Something For The Weekend (161)
Once upon a time, boys and girls, long, long ago, when the trains were still driven by steam and nobody was interested in what sort of relationship Noddy and Big-Ears were having, things were different. They were innocent times and I never thought for a second why a lad with a bell on his hat, might have a best friend who could do magic things, or even, what they did with Clockwork Mouse and that roll of duct tape. And why shouldn't they have a plain but clever and kind girlfriend called Tessie? It never crossed my mind, why Mr Jumbo, might have such a name, or, what exactly, Dinah Doll sold down at the market.
Frankly, it all went right over my head.
Even football was different and in those days, and being seen in a rival's ground when your own team weren't playing, was not viewed as madness or would it incite accusations of disloyalty, or, any other kind of calumny. It was just accepted as part of enjoying the game for its own sake, which entailed the dispassionate analysis of neutrality and the quiet admiration of players, you might despise in a meaningful encounter with your own team. It was a different and yet rewarding experience and a healthy reminder that rival fans, on their own scruffy patch of terracing, were actually not really that different, to your own Villa Park kith. It was just going to a game, but on another level it was football diplomacy in action. Suddenly you were brothers in Bovril, with a rival, and it was a civilized feeling. Only Croesus could afford it these days and just as it divides everything else - money divides football.
It sounds like romantic tosh now but it did happen.
Things did change and I can't recall why, exactly. I seem to remember, I didn't meet my first authentic football hooligan until 1974, when it all suddenly got nasty. Just seven years after the Summer of Love, it
was a sickening return to reality.
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But, judging by Birmingham City's policy of ripping off all visiting supporters, it seems that they are a club who have institutionalised their hostility to other clubs' fans, by charging £45 for a seat (£13 more than at the away end at Villa and £20 more than at Wigan). But I wonder; did the Liverpool fans find it poor value for money, when they beat Birmingham 7-0? Maybe there's the clue to the business plan - charge other teams for the privilege of beating them.
Although, the fact that Birmingham have only 13700 season-ticket holders, seems to suggest that they don't make their own fans very welcome either and it seems from what your long-suffering Blue noses have to say, they don't find the stadium a nice place to be, even if the football was worth watching.
Here's a quote from a Blue nose, about how well it is run:
' The ground. I know that this probably shouldn't be a factor, but it's useless... Couldn't get a pint...queue too long. couldn't get food....queue too long. Couldn't get to the toilet....guess what ! Now when I travel over 100 miles to support my team, I don't demand that they win, but I certainly expect in this day and age to have basic facilities. When I had a season ticket in the Olympic Gallery, my dad and myself used to laugh at the shock the servers had when people started asking for beer and invariably they had none, or it was 'off', or the gas had gone..you couldn't have written a better comedy script.'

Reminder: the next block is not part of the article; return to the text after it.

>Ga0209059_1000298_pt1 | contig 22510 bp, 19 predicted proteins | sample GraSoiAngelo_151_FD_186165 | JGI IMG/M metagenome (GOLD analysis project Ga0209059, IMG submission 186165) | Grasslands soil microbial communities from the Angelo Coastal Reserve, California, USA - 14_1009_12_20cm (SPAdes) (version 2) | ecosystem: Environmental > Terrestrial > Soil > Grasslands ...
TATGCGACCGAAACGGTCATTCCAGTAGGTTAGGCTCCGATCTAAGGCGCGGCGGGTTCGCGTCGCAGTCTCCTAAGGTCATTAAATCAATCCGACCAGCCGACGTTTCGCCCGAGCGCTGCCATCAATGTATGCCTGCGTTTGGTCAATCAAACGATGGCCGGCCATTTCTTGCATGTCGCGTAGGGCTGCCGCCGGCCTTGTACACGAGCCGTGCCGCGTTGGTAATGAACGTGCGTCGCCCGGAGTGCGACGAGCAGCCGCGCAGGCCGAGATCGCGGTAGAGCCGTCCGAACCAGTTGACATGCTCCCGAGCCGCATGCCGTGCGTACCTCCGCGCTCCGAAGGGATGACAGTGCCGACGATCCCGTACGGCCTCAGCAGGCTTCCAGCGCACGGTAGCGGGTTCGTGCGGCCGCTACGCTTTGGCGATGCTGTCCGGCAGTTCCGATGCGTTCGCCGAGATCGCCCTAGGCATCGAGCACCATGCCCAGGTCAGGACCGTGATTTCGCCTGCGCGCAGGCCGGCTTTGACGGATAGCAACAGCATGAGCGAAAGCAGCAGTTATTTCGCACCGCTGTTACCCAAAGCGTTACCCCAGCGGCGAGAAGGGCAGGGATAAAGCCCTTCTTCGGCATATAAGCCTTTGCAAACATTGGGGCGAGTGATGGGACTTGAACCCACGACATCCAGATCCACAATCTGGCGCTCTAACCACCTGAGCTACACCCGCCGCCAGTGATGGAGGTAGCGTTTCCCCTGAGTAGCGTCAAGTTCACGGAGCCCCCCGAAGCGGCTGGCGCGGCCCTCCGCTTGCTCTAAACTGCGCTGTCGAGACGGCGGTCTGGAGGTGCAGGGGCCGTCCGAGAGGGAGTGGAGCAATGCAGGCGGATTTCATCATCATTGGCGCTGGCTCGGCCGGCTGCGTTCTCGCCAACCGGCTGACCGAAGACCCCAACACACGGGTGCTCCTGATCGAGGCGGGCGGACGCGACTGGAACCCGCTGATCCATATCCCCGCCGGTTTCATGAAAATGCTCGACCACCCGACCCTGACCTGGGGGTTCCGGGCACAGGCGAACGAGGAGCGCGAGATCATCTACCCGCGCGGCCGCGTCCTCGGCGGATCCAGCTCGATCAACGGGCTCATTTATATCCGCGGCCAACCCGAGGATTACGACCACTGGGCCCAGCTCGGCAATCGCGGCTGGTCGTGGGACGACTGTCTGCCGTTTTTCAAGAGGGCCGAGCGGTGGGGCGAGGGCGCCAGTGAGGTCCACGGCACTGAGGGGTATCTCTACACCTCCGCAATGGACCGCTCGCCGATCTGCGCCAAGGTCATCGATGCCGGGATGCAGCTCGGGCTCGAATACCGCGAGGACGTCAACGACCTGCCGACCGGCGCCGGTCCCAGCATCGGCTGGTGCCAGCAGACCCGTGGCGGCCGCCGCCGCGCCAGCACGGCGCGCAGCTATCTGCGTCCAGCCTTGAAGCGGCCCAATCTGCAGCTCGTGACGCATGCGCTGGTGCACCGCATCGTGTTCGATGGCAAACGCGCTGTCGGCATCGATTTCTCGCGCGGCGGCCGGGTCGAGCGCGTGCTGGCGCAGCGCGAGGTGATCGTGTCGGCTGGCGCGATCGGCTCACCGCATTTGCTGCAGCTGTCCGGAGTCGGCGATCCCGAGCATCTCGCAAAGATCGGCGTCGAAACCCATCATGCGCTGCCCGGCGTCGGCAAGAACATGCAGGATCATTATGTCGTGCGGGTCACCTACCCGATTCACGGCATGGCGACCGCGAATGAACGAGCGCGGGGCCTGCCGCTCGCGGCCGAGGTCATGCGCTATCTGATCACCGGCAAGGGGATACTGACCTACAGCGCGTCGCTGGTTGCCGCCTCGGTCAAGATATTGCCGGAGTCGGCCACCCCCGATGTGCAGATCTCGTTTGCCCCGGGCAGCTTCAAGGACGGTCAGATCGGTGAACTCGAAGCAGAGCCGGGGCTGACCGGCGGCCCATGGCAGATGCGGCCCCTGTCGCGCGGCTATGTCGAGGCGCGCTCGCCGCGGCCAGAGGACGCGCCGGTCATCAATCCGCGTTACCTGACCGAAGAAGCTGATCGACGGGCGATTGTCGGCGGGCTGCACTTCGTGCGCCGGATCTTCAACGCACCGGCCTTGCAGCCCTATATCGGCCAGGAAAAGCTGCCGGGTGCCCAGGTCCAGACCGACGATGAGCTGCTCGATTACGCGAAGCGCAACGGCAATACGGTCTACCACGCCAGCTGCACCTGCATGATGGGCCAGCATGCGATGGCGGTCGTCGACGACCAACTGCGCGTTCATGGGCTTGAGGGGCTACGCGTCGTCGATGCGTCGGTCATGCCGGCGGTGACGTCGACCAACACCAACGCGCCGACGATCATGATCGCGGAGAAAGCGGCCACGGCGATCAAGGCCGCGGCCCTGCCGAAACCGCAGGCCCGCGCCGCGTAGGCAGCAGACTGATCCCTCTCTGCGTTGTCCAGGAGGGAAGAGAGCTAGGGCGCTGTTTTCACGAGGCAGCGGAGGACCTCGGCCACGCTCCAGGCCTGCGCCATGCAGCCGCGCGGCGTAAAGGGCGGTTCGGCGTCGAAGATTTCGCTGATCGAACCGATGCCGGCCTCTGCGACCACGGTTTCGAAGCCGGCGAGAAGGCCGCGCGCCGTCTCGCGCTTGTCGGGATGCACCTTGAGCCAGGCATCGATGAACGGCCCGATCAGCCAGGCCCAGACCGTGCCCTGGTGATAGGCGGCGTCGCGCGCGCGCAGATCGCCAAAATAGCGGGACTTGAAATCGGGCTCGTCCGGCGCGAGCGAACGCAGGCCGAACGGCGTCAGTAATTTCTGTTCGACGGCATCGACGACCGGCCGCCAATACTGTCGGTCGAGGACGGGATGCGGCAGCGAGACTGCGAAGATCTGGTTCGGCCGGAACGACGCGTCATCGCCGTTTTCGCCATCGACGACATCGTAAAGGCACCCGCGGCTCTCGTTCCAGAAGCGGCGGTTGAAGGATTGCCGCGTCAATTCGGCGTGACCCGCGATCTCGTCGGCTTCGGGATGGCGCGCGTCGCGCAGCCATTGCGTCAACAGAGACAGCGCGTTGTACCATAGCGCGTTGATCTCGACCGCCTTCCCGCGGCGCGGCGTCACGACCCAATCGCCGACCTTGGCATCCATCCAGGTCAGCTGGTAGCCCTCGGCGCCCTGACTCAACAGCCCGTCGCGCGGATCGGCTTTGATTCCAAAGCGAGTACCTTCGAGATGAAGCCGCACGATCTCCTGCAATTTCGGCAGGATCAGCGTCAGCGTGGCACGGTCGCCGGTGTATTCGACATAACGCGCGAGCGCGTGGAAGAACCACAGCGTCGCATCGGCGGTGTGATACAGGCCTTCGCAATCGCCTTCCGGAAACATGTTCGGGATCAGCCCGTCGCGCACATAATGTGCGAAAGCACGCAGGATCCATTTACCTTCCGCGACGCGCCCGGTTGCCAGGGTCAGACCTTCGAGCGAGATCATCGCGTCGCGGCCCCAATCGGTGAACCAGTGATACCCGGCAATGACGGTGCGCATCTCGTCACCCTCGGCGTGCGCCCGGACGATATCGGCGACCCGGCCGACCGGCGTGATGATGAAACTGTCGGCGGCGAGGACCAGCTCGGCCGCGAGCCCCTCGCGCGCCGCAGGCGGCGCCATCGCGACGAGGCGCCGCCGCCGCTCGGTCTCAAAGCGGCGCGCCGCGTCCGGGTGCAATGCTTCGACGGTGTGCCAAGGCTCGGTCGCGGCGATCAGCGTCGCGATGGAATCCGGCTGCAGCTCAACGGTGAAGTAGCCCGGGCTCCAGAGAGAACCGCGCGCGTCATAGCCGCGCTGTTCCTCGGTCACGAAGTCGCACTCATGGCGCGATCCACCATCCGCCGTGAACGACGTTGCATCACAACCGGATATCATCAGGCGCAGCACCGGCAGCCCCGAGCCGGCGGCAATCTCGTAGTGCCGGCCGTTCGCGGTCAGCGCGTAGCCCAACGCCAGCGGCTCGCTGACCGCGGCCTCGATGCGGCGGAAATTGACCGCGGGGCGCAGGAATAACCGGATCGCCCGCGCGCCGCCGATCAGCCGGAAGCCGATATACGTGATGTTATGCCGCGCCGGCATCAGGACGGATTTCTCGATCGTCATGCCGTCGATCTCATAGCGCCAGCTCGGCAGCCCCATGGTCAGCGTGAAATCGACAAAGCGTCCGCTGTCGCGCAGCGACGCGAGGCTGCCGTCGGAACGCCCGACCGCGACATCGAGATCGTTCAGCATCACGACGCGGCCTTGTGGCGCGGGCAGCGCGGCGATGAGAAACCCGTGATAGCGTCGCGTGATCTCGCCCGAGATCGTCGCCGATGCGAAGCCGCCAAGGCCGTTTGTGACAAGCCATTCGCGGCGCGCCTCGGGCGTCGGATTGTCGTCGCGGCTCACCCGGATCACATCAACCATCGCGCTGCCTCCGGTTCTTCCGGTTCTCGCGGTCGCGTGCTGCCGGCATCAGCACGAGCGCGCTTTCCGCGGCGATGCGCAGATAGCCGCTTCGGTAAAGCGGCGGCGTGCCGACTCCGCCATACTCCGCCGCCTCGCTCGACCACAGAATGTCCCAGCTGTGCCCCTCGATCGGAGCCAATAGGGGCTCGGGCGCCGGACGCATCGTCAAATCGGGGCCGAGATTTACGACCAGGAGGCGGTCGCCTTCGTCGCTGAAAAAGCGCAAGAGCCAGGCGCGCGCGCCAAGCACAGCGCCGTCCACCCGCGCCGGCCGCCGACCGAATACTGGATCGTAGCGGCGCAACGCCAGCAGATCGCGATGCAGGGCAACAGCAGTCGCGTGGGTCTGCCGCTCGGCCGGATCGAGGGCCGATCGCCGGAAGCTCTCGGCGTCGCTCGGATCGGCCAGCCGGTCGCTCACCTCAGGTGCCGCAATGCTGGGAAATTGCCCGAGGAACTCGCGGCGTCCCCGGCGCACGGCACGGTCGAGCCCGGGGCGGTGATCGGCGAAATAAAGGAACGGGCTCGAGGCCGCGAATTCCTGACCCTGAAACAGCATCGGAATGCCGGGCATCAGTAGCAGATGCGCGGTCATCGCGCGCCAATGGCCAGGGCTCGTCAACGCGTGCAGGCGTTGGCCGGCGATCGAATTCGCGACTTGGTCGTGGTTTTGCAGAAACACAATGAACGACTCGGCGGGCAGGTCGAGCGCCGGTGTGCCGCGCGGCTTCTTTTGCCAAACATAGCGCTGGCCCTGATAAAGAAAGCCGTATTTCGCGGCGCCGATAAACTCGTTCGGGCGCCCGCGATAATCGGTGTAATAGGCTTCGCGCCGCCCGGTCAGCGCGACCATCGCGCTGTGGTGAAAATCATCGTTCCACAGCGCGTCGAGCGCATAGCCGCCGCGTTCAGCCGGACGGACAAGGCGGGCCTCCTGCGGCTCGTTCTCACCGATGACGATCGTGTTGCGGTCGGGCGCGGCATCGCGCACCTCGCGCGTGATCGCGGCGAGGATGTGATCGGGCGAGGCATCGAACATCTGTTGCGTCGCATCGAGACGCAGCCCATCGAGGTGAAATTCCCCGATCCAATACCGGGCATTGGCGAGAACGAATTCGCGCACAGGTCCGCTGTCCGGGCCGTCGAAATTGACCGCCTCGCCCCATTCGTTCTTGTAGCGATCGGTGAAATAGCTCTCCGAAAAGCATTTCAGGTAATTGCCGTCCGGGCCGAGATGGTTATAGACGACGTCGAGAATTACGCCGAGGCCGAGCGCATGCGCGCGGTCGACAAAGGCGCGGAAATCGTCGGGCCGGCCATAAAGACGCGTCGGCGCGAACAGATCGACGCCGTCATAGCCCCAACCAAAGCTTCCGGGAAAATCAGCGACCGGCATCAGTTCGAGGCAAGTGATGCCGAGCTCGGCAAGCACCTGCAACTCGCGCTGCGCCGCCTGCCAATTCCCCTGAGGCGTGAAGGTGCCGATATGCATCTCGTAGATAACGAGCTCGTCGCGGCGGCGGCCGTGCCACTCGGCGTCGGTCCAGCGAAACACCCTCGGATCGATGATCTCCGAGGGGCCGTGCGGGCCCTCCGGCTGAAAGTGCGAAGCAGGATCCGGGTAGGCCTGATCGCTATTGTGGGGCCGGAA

So by the sound of it, Birmingham are doing everyone a favour by discouraging away fans from visiting. How loud does the message have to be?
It seems that Blues are stuck in that all too familiar rut of out-dated British management style, we got used to at Villa Park and which the knew management team are spending so much of their time and energy, trying to put right. Karren Brady is always on the telly, having her keester kissed for being the great business brain but how come she can drive her car past her litter-strewn palace of excellence and not notice? This is what a Blue Nose says:
'Smarten the ground up, make it feel like that the club care. Rubbish is still strewn around the base of the Railway End from when it was built. It's a s**t hole. Redevelop the other stand. I'm sick of hearing about the City of B'ham ground. Bring in decent players. Maybe if the ground looked like we cared, they may just come. Maybe..'
Its with all this in mind that I will consider the meaning of Sunday's result, whatever it happens to be. Even a Blues victory will not narrow the gap between the two clubs. Birmingham have allowed themselves to become a feeder-club for Arsenal and they have allowed the doubt about the future of their manager to run unchecked. That is just unprofessional. They have an owner, who spends his time criticising the club's fans and has made whinging the only sound that ever emerges from the boardroom.
They are an outdated cornershop, who are trying to adjust to the fact that a superstore has just opened, down the road. They're a club geared for the Championship - their fans actually prefer it there.
Beating Villa, in their 'cup final', will change none of this. Many will pretend that it does but it won't and never will. And the result should be viewed in that light.
But am I bovered, though? Yes I am a bit. And in the interests of maintaining present hostilities, I offer the message below, on behalf of Charlie Krulak, no matter what the result may be:
Blues quote: http://www.bbc.co.uk/dna/606/F8033988?thread=4496201